If fifty thousand people gathered in Damascus to march against the government, then Mr. Assad’s rule would be shaken like nothing else. It would be a harbinger of the end.

Tens of thousands of people have indeed gathered in the streets of Damascus. But these have been rallies and marches in support of the government (such as the image shown at the top). The protests in Damascus so far have been small and easily dispersed.

The major protests seem to have occurred in more provincial, poorer, and more religious areas of Syria; the areas that have not benefited from Mr. Assad’s rule. Syria’s two largest cities, on the other hand, have done relatively well economically; there is support for Mr. Assad amongst the middle class. Indeed, the perception of the protesters as more provincial may be hurting them greatly in Damascus and Aleppo (the second-largest city in Syria). The New York Times has written a fascinating article about the opposition’s relative lack of success there.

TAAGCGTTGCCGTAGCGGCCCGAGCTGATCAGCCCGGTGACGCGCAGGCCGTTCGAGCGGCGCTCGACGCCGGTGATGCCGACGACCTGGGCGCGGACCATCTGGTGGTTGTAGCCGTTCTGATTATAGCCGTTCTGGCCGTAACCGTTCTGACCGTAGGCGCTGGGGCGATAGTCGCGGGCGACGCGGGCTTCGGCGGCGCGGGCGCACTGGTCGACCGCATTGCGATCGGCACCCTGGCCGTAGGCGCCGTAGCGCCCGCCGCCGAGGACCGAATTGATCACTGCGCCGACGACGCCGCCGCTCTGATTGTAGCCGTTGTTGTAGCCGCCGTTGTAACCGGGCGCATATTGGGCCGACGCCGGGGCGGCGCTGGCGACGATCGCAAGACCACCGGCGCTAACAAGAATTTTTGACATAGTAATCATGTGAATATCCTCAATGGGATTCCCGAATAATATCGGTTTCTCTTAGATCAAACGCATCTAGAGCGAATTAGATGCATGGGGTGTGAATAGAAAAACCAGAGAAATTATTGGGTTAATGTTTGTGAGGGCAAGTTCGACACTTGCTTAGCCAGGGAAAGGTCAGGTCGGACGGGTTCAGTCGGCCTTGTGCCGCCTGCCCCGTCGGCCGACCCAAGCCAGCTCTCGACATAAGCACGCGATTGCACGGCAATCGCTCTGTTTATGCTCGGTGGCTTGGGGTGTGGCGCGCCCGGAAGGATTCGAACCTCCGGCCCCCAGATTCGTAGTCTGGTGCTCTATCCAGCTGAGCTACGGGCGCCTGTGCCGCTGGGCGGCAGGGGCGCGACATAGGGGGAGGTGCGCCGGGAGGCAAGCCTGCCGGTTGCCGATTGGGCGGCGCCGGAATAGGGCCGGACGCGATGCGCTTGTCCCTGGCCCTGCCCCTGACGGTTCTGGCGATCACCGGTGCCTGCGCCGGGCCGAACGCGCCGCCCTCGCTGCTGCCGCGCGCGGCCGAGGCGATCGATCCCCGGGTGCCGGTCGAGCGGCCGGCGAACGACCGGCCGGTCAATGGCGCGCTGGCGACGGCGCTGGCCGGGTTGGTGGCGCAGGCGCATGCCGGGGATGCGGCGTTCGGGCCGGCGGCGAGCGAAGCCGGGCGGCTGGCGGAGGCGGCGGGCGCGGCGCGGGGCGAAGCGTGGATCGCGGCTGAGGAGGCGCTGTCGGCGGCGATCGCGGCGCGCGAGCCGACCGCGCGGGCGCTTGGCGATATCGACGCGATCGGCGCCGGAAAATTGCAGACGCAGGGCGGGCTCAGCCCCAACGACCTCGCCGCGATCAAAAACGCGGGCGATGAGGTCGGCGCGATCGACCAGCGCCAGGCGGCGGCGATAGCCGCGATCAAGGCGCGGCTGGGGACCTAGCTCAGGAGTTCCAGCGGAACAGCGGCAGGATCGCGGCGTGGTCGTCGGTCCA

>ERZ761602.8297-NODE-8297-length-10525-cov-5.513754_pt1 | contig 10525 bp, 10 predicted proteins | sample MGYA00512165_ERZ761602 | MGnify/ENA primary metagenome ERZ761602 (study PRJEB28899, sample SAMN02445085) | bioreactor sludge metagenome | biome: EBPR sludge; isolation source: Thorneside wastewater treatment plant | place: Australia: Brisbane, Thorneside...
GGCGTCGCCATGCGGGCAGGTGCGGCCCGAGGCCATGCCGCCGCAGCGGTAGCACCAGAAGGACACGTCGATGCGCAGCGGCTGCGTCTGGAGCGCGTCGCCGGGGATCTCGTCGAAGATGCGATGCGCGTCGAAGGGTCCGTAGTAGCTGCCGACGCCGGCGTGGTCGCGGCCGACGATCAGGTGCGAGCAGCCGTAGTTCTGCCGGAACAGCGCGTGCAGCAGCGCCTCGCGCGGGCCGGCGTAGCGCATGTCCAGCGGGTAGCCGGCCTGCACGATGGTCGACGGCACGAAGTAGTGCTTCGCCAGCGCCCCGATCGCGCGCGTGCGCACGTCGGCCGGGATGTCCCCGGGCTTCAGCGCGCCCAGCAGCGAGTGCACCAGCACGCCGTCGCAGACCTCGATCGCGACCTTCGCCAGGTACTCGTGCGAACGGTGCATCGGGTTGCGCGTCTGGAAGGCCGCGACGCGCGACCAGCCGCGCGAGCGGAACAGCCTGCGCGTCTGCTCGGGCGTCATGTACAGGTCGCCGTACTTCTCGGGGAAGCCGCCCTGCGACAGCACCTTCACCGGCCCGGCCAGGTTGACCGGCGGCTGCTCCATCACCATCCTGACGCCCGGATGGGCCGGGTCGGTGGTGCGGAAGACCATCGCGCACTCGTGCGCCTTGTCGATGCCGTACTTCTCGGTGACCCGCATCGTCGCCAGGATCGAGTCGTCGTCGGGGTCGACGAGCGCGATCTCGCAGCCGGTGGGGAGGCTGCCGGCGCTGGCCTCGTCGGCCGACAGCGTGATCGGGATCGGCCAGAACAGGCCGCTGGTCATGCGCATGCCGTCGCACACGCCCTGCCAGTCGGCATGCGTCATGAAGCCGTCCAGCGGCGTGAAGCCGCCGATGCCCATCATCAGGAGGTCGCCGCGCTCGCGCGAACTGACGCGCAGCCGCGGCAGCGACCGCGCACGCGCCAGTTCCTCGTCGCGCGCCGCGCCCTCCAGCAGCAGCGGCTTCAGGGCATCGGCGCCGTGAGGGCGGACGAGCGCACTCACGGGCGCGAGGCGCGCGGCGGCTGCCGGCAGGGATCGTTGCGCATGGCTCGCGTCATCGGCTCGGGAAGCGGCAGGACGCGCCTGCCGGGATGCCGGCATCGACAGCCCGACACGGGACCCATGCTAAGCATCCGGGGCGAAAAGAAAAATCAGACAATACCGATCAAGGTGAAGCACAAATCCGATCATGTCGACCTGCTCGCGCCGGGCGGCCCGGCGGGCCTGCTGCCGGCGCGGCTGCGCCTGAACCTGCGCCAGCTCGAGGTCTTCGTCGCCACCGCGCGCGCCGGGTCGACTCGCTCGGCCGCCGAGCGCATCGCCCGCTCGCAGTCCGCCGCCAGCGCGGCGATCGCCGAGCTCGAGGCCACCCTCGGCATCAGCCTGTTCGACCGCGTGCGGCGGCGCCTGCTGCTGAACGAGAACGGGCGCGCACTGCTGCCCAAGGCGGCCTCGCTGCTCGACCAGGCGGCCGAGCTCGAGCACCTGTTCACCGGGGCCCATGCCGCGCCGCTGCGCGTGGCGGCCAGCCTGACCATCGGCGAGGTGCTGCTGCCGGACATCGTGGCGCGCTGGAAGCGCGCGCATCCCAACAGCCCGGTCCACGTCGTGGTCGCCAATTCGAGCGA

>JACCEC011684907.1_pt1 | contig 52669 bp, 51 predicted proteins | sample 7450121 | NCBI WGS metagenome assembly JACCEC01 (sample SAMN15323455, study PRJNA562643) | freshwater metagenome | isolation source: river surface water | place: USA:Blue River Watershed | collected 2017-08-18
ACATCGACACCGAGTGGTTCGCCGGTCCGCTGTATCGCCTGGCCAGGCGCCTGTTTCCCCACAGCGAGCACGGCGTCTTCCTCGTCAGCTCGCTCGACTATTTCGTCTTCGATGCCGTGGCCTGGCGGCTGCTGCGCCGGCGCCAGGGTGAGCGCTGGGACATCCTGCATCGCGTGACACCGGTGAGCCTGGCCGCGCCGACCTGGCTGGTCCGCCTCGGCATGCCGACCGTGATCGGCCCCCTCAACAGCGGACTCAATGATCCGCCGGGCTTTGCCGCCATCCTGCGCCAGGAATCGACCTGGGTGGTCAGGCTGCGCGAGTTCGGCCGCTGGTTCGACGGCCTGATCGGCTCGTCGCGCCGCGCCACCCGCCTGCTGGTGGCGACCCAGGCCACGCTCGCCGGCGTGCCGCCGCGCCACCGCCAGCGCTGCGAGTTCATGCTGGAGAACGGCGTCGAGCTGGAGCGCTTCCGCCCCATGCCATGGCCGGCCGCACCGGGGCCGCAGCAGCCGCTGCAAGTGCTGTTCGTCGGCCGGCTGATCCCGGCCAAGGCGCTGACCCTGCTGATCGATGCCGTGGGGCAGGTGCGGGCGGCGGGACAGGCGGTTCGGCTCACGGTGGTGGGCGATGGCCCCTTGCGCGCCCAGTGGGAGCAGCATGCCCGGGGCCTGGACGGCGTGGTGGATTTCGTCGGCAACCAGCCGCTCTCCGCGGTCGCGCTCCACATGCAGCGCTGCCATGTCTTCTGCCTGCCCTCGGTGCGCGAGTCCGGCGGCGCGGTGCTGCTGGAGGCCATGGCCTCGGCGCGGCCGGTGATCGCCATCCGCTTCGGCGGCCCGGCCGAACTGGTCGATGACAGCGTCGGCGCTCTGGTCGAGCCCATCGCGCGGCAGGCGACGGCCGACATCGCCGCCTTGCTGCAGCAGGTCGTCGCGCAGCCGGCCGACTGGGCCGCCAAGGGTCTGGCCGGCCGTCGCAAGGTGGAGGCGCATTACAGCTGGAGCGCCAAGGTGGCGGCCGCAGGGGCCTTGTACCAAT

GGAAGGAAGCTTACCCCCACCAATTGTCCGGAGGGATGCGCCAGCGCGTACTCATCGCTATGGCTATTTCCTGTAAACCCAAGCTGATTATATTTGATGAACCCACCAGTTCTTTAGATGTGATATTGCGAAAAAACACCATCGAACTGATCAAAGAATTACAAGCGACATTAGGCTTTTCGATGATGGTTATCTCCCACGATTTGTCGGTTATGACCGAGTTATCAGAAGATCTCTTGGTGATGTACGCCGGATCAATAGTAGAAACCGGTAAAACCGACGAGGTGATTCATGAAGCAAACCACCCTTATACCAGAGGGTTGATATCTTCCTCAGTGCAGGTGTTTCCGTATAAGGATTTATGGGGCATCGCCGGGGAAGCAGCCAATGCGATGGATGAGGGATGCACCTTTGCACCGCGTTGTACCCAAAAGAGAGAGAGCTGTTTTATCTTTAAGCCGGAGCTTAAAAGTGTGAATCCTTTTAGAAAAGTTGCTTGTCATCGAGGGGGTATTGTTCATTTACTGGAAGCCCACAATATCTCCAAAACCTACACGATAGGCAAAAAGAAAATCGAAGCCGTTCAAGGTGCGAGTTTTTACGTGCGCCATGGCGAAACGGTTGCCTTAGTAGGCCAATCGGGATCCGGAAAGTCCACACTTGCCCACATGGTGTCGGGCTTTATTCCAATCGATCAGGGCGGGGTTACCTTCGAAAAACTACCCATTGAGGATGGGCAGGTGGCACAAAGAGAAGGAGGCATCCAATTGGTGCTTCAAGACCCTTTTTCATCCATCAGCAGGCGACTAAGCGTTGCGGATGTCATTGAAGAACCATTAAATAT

So far major protests numbering thousands or (what is really necessary) tens of thousands of people have not occurred in Damascus. They may never occur. Damascus may remain in Mr. Assad’s camp, and so enable him to stay in power. Or perhaps one day the people of Damascus will decide to cast their lot with the opposition, and an end will come to the rule of Mr. Assad.




Around the World

News from around the globe impacting our world.

Qatar Arming Libyan Rebels. The Guardian reports that officials in Doha confirm Qatar has been secretly supplying French-made missiles to Libyan rebel stronghold of Benghazi.

In other Libya related news, NATO foreign ministers are meeting in Berlin on Thursday to discuss how to move forward on Libya. But the alliance against Qaddafi will have to make tough choices if the military stalemate continues. Der Spiegel reports from Berlin.